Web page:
There is a subtle difference between 34.f5 35.Kg3 and 34.Kg3 35.f5 (I found with the help of engine).

Dec-02-16  zb2cr: Completely missed this one.
Dec-02-16  steinitzfan: I planned on 34f5 with the idea of answering ...Rxf7 with 35fg. If I had noticed that it was illegal I think I would have found the game line. Black's rook just can't deal with White's bishop, a strong passed pawn and still keep White's king from invading.
Dec-02-16  YetAnotherAmateur: White's position looks good, but f7 is plainly dead. The goal has to be to turn the tempo of Rxf7 into another passer.

One idea I looked at was 34. gxh5 Rxf7 35. hxg6 Rxf4+ 36. Kg3, leaving black in a bad way trying to stop both the g and h pawns, helpfully assisted by the bishop's coverage of g7 and h8. However, white would have to be careful after something like 34. gxh5 gxh5 35. Kf3 Rxf7 36. Kg3 Rf5 and now white has a hard time getting past the blockade.

Dec-02-16
Premium Chessgames Member
  YouRang: Friday 34.?


click for larger view

I love positions like this. The Pf7 is certainly a goner, so the strategy must be to create another passer that we can defend. The only move that offers any such promise is <34.f5!>


click for larger view

No matter what black does, white emerges with a passed pawn:

- 34...g5 35.gxh5, and the passed h-pawn can make it to h6 where it can be guarded by the DSB via Bg7, and then h7 wins.

- 35...gxf5 35.g5, and the passed g-pawn can can make it to g7 where it is guarded by the LSB.

- <35...Rxf7> seems most likely, since the attacked f-pawn is pinned. But then white has <36.Kg3!>


click for larger view

White still produces a protectable passed pawn:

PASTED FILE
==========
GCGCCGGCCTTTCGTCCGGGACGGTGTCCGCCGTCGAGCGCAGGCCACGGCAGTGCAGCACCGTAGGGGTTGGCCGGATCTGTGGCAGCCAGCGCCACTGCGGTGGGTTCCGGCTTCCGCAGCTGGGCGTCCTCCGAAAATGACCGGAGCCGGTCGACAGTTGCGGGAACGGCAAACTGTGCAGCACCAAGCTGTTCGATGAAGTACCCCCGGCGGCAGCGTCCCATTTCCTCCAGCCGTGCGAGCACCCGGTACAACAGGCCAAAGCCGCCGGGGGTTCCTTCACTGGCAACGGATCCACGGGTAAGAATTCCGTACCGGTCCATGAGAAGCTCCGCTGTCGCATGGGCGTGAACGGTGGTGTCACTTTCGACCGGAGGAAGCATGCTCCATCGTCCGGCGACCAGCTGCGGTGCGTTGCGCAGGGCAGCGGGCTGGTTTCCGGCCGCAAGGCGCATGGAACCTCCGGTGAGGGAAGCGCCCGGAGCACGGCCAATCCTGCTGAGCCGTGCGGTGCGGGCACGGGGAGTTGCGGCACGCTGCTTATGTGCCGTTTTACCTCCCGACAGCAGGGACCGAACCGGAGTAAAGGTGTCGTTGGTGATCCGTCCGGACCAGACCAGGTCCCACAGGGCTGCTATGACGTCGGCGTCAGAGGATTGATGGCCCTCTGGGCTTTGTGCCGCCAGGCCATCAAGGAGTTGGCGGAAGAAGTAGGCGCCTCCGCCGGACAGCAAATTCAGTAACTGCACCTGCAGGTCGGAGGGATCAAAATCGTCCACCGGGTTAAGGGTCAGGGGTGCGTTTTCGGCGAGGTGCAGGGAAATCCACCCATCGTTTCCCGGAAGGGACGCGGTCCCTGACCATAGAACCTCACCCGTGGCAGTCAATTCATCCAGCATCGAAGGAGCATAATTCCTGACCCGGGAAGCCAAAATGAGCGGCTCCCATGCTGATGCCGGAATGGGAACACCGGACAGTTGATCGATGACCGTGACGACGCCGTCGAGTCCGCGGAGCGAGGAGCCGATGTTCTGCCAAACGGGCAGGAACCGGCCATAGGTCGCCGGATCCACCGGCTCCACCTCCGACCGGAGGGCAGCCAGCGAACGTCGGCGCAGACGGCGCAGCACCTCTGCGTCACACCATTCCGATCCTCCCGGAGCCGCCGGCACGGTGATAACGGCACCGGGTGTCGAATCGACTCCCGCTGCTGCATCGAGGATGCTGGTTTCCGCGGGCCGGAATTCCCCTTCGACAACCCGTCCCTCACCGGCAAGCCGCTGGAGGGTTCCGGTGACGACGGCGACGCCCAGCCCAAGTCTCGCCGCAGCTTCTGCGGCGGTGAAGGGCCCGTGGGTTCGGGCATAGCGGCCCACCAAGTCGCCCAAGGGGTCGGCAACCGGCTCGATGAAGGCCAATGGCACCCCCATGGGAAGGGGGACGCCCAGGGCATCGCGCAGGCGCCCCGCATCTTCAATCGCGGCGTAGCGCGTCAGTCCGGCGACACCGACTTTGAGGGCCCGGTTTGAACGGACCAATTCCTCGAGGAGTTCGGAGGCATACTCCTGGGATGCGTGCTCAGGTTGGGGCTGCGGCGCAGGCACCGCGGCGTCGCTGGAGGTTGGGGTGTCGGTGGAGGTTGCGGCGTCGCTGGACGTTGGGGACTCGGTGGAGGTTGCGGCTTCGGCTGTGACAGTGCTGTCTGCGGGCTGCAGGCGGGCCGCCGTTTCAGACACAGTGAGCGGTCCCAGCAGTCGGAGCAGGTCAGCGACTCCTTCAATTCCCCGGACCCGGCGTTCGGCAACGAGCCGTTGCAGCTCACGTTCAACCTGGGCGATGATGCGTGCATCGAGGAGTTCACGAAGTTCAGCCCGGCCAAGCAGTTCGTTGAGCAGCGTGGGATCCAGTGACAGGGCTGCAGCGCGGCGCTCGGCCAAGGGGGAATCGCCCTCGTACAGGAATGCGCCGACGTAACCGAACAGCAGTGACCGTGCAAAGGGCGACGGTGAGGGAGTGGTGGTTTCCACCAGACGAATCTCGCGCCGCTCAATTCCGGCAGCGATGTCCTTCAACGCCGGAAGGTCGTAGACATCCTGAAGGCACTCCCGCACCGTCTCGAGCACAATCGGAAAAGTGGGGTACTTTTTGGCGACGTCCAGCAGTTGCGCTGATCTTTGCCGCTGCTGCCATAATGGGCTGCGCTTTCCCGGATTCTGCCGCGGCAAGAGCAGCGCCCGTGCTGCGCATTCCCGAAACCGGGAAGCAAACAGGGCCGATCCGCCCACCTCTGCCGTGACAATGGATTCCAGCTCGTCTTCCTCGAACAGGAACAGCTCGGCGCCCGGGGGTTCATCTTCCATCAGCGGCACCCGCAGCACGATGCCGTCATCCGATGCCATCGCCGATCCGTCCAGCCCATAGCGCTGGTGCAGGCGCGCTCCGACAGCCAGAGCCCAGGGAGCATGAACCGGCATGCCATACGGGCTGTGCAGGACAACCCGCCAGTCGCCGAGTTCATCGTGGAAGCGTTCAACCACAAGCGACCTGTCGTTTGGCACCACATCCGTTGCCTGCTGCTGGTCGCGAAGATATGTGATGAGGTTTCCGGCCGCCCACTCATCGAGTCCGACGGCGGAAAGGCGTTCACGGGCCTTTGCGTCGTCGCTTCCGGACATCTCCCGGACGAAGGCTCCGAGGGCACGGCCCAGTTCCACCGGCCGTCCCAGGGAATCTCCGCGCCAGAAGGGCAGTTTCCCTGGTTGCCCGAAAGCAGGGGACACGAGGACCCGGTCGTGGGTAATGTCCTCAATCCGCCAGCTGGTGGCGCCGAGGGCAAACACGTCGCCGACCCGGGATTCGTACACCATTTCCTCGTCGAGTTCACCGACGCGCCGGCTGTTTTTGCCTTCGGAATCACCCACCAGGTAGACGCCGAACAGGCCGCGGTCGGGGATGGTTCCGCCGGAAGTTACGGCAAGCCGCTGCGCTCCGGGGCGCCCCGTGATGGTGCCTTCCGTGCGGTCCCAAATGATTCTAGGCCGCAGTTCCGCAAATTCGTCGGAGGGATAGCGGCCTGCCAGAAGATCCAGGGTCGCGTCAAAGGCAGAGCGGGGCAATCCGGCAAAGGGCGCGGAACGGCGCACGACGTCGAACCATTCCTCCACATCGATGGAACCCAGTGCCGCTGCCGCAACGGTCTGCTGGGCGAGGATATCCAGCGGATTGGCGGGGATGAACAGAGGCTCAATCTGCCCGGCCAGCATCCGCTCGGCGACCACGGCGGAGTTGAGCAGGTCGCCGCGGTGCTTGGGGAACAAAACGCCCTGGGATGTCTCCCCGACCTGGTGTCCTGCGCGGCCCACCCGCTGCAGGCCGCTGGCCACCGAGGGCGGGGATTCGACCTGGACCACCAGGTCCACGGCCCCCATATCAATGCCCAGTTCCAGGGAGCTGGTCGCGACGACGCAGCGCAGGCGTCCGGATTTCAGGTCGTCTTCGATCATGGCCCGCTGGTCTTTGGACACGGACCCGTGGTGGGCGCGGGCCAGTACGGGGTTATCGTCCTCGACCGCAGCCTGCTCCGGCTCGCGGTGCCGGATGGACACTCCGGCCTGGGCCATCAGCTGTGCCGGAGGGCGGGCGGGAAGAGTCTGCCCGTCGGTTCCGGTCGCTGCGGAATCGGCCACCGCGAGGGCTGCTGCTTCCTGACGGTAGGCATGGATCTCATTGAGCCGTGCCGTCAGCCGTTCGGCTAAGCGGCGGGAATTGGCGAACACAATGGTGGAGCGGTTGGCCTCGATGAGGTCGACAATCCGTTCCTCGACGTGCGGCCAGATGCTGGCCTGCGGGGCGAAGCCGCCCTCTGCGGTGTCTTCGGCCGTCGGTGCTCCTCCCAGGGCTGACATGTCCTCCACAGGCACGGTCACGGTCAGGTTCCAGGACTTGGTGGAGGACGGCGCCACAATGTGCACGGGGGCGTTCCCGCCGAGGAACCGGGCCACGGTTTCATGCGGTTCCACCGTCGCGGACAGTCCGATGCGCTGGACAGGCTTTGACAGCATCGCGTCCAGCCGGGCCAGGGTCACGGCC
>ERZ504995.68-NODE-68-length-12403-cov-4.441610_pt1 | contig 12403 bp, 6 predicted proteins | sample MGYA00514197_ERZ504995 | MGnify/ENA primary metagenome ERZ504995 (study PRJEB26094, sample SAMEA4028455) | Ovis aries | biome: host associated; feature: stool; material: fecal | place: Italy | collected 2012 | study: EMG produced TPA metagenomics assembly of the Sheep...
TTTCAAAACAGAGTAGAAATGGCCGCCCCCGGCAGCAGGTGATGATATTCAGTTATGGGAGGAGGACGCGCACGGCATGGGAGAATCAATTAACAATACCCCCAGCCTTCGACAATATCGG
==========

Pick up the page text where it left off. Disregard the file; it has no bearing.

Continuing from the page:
- 35...h4+ 36.Kf4! gxf5 37.gxf5

- 35...gxf5 36.g5!, and again, this pawn's path to g7 cannot be stopped.

In any case a rooks is lousy at stopping a protected passed pawn, and white will have no difficulty forcing black to give up the rook in a way that leaves white clearly winning.

Dec-02-16
Premium Chessgames Member
  kevin86: On the bias pieces slice rook to pieces.
Dec-02-16
Premium Chessgames Member
  YouRang: <al wazir: I transposed white's 34th and 35th moves. Not sure that makes any difference.>

Sadly it does. While 34.f5! threatens fxg6 (protected Pf7), <34.Kg3?> carries no such threat, giving black the option to NOT play 34...Rxf7. Instead, black has <34.hxg4>, and white is still lacking a passed pawn.


click for larger view

It might continue <35.hxg4 Rxf7 36.f5 gxf5 37.g5>


click for larger view

So now white has a passer, but black has a clever resource: <37...Re7!>


click for larger view

The idea is to stop the pawn from behind (which is generally more effective for a rook):

- 38.g6? Re4! 39.g7 Rg4+ although the pawn is protected by the DSB, it can't move, and the king has time to walk over, exchange his rook for the pawn+bishop, and still guard the passed Pf5.